A patient in Wales will become the first in the country to start chimeric antigen receptor T-cell (CAR-T) therapy after other treatments for his lymphoma were unsuccessful.
John Davies, aged 71 years, underwent a series of tests before being deemed suitable for the personalised immunotherapy at University Hospital of Wales (UHW), in Cardiff.
As part of the process, samples of Davies’s blood were collected on 11 November 2019, from which his healthy T-cells were then separated and transported to Amsterdam in a special cooling box. The cells were then transported to California for modification so that they can recognise cancer cells.
The engineered cells will then be transported back to Amsterdam and then on to UHW to be administered to the patient, by a pharmacist, in a month’s time. The hope is that the therapy, which will be given intravenously, will help to fight Davies’s cancer and restore his normal immune function.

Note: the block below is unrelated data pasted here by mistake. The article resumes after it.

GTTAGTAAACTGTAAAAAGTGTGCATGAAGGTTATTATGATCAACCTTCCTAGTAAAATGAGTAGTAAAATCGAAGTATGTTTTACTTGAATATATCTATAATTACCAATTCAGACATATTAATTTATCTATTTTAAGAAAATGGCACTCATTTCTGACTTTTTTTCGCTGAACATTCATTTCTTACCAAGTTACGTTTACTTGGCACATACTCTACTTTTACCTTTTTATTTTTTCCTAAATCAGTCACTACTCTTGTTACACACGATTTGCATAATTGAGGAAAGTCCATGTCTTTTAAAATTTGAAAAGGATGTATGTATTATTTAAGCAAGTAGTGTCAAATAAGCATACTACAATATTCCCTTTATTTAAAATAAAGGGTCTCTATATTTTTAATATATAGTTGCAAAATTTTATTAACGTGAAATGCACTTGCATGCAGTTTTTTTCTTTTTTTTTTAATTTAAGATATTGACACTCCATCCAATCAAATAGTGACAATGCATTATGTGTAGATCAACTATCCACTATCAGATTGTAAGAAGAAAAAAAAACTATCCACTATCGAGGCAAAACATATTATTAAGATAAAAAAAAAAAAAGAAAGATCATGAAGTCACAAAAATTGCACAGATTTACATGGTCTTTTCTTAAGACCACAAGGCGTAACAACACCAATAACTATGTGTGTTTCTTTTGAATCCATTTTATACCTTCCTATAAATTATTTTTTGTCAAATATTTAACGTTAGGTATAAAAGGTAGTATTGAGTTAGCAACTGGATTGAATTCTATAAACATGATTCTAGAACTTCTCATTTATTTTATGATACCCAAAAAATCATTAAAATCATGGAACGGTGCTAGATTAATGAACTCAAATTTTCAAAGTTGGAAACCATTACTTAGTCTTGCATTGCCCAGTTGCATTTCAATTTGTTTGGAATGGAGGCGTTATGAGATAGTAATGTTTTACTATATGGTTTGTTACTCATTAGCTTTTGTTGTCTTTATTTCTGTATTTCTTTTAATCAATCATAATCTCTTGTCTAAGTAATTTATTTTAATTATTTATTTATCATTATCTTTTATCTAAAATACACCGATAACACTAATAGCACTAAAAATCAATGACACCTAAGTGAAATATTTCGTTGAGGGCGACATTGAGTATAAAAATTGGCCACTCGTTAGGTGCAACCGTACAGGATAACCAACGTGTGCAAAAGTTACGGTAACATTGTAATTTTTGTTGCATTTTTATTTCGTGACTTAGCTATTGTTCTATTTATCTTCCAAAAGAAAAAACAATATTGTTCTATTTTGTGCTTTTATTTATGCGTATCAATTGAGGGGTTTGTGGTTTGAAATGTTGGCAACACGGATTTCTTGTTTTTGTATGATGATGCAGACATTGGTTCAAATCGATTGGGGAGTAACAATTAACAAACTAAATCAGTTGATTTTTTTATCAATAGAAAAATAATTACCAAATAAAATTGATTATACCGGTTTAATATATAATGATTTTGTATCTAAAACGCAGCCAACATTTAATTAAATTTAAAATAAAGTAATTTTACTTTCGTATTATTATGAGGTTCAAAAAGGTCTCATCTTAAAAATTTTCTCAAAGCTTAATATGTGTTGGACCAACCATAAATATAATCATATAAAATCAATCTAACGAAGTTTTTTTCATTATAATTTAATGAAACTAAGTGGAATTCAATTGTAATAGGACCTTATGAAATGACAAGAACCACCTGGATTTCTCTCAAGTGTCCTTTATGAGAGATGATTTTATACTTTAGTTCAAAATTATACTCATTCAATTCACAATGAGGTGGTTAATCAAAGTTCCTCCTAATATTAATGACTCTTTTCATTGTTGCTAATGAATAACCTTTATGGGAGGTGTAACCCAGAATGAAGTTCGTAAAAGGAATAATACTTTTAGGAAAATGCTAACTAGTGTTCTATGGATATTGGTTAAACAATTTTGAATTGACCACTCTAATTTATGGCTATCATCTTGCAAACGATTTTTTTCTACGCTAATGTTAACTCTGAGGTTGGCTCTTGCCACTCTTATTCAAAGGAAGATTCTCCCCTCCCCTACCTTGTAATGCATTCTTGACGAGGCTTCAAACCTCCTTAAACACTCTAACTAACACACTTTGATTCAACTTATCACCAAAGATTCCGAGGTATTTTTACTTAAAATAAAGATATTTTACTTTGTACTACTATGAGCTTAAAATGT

Keith Wilson, lead clinician and consultant haematologist at UHW, said that this was a “significant” moment for precision medicine in Wales.
“About 50% of patients will respond positively to CAR-T treatment so the next stage after the engineered cells are reintroduced into the patient will be to monitor their progress closely,” he said.
“With each treatment created specifically for the individual patient, it’s truly a ground-breaking treatment at the forefront of personalised medicine. This is precision medicine at its best.”